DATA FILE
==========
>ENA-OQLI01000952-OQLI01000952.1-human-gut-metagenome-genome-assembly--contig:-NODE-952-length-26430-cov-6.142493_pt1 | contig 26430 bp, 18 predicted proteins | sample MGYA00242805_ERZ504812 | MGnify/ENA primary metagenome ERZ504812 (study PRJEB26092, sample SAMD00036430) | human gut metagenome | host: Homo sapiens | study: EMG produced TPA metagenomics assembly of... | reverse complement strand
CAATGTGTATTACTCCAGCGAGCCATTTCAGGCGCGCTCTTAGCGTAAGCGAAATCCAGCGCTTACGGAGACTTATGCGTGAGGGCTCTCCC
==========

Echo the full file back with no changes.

>ENA-OQLI01000952-OQLI01000952.1-human-gut-metagenome-genome-assembly--contig:-NODE-952-length-26430-cov-6.142493_pt1 | contig 26430 bp, 18 predicted proteins | sample MGYA00242805_ERZ504812 | MGnify/ENA primary metagenome ERZ504812 (study PRJEB26092, sample SAMD00036430) | human gut metagenome | host: Homo sapiens | study: EMG produced TPA metagenomics assembly of... | reverse complement strand
CAATGTGTATTACTCCAGCGAGCCATTTCAGGCGCGCTCTTAGCGTAAGCGAAATCCAGCGCTTACGGAGACTTATGCGTGAGGGCTCTCCC